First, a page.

French Author Says Disney Copied Nemo
Franck Le Calvez, a French children's book author, claims Finding Nemo closely resembles his book Pierrot the Clown Fish, in which his hero, a wide-eyed, orange-striped fish, gets separated from his family, AP reports. In February, a court will hear his case against Disney and Pixar Animation, the French newspaper Le Monde reports. The case is for breach of copyright and trademark, and Le Calvez also wants Nemo merchandise taken off the shelves of French shops.
Norway's Idol Wins World Title
Norway's Pop Idol Kurt Nilsen picked up the World Idol title Thursday, beating 10 other Idol competitors from across the globe including American Idol winner Kelly Clarkson, AP reports. Nilson, a 25-year-old plumber, won the Norwegian version of Pop Idol in May. His single, "She's So High," went straight to No. 1 in the Norwegian singles chart and is the country's biggest-selling single to date.
Irwin Introduces Baby to First Croc Feeding
Animal Planet's wacky Crocodile Hunter host and animal activist Steve Irwin took his infant son to his first crocodile feeding Friday, AP reports, offering a chicken to the snapping croc while holding the baby, Bob, in his other hand. "He's one month old, so it's about time Bob got out there and did his first croc demo," the Australian celebrity told the crowd at the Australian Zoo. Irwin's wife Terri, who gave birth to her second child Dec. 1, also attended the show, billed as the baby's "croc feeding debut."
Willie Nelson To Debut Antiwar Ballad
Country singer Willie Nelson plans to debut his new song, the antiwar ballad "What Ever Happened to Peace on Earth," at a fund-raising concert Saturday for Democratic presidential candidate Dennis Kucinich in Austin, Texas. "Now, I haven't played it for Toby (Keith) yet," a laughing Nelson told the Austin American-Statesman on Tuesday. Although the two are close friends, the sentiments of Nelson's song are the polar opposite of Keith's angry-American anthem "Courtesy of the Red, White and Blue," with its call to arms. "Toby wrote that song in reaction to 9/11, which was a totally different thing than watching U.S. soldiers die in Iraq," Nelson said. "Toby's said he's not a Republican or a Democrat; he's a Christian. So we're coming from the same place."
Role Call: Mostow Counts Seconds; Woody Allen Robs Pierre
Terminator 3 director Jonathan Mostow has signed to write and direct a remake of John Frankenheimer's film Seconds for Paramount Pictures. According to Variety, the original 1966 film starred John Randolph as an older man who gets a new lease on life with a new face and identity. Even though he's reconstituted in the handsome visage of Rock Hudson, the change brings its own problems. No one has been cast at yet. Seconds becomes the second film by the late Frankenheimer that is being remade by Paramount…Jonathan Demme will direct Denzel Washington, Meryl Streep and Liev Schreiber in The Manchurian Candidate…Director W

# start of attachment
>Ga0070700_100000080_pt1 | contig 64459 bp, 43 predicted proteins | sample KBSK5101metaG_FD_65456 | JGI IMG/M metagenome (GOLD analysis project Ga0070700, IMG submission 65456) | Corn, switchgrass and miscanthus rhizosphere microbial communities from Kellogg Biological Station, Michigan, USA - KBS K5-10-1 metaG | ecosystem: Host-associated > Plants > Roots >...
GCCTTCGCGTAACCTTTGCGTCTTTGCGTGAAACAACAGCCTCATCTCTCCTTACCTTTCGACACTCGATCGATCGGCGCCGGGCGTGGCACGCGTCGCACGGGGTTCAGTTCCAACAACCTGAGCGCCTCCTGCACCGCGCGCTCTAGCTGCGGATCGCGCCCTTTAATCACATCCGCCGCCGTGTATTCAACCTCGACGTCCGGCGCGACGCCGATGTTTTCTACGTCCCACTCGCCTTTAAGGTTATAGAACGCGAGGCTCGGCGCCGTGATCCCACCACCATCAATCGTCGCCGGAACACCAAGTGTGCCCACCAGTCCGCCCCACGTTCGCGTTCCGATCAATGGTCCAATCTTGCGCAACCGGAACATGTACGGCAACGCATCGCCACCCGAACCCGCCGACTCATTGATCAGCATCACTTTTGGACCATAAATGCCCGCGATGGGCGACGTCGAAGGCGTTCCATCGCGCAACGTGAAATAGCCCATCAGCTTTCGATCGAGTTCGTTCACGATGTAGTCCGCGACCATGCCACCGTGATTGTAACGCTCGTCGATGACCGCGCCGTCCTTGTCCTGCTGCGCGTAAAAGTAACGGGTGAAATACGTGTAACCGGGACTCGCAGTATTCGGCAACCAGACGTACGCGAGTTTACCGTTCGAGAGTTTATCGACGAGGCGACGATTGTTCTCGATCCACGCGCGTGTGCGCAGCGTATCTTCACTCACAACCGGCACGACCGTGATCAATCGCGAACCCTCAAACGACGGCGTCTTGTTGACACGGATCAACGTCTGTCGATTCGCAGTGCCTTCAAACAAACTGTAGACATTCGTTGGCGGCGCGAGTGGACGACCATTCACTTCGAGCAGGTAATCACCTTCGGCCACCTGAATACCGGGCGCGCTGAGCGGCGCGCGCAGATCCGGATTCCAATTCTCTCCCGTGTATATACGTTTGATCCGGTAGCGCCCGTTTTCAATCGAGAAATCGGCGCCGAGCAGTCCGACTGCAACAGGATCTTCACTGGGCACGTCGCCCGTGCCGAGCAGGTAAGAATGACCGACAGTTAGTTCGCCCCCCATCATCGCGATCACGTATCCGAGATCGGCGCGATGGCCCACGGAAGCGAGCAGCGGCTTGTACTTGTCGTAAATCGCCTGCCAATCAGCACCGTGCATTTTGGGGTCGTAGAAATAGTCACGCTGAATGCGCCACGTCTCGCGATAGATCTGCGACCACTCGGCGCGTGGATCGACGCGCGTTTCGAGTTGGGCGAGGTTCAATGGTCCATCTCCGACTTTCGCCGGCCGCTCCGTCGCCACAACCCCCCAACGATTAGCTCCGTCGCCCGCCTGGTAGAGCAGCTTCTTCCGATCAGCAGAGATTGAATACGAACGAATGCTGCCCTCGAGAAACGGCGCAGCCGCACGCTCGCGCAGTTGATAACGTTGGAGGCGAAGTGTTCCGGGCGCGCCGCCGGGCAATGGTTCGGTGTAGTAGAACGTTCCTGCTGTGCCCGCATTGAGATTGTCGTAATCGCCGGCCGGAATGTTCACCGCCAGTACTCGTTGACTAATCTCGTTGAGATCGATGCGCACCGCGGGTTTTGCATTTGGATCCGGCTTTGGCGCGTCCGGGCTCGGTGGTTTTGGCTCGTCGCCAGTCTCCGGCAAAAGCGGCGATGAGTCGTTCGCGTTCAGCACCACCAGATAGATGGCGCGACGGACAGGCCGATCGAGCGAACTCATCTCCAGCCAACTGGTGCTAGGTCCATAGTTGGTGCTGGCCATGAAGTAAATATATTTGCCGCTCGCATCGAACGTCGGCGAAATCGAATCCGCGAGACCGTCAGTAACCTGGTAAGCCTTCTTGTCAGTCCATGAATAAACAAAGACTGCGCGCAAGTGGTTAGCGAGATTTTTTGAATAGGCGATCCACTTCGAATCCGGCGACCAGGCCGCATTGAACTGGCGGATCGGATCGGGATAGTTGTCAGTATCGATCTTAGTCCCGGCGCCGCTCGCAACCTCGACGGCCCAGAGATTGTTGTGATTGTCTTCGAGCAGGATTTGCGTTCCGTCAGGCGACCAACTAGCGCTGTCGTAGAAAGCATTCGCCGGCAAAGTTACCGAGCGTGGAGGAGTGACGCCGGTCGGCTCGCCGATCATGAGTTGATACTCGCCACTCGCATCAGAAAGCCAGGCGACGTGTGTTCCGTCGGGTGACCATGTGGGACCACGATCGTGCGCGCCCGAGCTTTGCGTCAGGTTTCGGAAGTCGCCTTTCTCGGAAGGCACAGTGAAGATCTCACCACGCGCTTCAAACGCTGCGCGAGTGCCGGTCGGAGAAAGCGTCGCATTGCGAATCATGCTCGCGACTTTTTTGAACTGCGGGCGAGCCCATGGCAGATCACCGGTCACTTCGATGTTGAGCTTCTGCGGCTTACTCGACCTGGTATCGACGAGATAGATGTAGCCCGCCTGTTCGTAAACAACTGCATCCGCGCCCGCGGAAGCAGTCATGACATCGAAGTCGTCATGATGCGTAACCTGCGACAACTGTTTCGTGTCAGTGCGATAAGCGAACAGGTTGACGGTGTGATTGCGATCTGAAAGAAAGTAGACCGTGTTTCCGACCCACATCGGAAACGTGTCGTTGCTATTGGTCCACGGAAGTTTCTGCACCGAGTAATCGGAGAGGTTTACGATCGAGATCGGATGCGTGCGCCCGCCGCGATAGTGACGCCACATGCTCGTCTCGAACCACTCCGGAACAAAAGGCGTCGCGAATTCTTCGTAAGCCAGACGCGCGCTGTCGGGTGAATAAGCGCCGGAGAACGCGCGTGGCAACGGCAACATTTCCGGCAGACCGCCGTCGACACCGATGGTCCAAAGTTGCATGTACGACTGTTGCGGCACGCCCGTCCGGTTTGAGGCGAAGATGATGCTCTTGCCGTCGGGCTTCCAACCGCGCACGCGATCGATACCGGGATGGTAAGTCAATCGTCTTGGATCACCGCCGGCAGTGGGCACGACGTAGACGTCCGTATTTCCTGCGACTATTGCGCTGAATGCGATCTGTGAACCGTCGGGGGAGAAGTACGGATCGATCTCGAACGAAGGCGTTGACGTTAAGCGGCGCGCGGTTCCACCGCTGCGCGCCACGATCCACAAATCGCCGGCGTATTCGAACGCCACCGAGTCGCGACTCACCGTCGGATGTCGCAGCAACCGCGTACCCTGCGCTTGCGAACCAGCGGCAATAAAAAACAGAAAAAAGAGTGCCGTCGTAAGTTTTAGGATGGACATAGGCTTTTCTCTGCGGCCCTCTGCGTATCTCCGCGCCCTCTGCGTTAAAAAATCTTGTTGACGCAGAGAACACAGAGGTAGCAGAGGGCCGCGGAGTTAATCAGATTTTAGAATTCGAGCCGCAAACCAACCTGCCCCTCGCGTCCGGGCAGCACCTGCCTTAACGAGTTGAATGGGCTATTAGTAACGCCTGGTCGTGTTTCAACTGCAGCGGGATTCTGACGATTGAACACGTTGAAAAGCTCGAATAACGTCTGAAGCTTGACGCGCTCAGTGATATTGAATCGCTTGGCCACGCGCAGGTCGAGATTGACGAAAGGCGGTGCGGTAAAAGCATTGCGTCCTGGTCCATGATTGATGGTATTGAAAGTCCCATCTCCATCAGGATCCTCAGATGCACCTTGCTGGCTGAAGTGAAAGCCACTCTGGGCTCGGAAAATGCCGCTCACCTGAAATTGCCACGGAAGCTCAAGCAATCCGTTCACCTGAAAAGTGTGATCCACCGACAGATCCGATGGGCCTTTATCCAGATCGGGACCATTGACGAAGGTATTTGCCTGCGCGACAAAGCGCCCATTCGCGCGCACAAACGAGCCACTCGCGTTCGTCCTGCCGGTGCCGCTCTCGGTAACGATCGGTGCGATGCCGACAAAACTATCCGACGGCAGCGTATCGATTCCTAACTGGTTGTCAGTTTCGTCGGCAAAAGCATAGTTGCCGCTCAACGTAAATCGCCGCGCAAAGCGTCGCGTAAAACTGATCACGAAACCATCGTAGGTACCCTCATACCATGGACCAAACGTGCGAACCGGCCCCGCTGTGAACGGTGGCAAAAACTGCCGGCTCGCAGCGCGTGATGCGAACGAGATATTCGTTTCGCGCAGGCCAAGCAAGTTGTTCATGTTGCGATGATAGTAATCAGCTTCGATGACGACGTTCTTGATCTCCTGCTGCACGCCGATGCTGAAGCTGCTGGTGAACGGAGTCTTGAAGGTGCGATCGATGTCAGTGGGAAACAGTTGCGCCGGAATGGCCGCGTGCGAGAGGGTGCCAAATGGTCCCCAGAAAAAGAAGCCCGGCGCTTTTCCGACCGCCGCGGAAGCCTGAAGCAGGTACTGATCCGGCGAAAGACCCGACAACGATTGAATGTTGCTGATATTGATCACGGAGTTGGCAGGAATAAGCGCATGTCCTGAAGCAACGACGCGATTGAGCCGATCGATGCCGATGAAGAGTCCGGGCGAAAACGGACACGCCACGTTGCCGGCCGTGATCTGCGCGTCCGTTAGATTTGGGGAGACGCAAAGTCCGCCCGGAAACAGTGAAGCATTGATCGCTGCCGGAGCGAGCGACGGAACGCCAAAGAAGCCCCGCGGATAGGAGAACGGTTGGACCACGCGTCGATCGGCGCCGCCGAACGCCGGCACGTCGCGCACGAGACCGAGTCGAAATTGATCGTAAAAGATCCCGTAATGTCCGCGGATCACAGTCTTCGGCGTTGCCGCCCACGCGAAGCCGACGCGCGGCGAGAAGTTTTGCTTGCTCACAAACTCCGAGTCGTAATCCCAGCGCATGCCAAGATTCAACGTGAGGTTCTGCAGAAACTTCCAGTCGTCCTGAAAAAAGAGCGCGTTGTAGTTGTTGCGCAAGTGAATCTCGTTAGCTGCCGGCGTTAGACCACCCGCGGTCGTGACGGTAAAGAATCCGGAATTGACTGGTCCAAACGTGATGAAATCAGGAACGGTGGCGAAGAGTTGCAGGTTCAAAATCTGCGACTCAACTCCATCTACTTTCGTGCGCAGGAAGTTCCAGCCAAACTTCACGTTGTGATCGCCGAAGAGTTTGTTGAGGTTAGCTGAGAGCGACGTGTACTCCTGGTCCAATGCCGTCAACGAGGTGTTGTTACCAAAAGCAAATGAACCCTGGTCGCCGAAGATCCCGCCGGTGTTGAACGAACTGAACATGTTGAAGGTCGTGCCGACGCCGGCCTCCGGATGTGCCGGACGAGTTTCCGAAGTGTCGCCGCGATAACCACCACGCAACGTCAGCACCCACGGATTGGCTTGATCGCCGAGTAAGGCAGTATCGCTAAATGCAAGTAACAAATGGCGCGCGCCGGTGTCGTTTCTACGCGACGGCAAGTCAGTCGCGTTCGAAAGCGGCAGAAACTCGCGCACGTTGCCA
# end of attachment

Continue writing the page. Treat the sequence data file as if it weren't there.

This documentary follows superstar Jerry Seinfeld as he returns to stand-up trying out all-new jokes on tour. Along the way he meets newbie and fiercely driven young comic Orny Adams who aces his gig at Montreal's classic comedy festival and lands a dream manager (Seinfeld's own George Shapiro). From the Gotham Comedy Club Standup New York Carolines and the Comic Strip to gigs on the Tonight Show and Letterman Comedian tracks the progress of many a talented stand-up comic famous and not so who follow their dreams and obsessions to bravely try to make it solo. A trove of master comics like Bill Cosby Ray Romano Jay Leno Garry Shandling and Chris Rock share their wisdom jokes and war stories throughout. Seinfeld's behind-the-scenes preparation to go before a large theater audience suggests that the comic is ultimately motivated by love--the immediate instant gratification love from a big live receptive adoring loud audience.
A film with such appealing and charismatic personalities as Jerry Seinfeld Chris Rock Garry Shandling Jay Leno Bill Cosby and lesser-knowns can't miss having immense appeal. Seinfeld at his peak conveys immense charm and humor. His humbling yen to return to his stand-up roots further endears. Some comics captured like funny guy Colin Quinn suggest that life in the funny lane is irresistible though not without speed bumps and soft shoulders. But Leno proclaims that if you don't do the stand-up you don't have it. A final segment that has Seinfeld making a big return to stand-up in an awesomely gorgeous venue suggests why the thrill of going it alone is never gone.
Director Christian Charles (who directed Seinfeld in his award-winnning Amex commercials) mans one of the two DV cameras that captured the action and delivers the goods. Direction is straightforward and focused allowing the stand-up comics megastars or otherwise to always hold center stage. Charles understands that camera tricks are redundant since his compelling subjects will do the trick. Film clocks in at a peppy 81 minutes and is propelled by a jazzy score.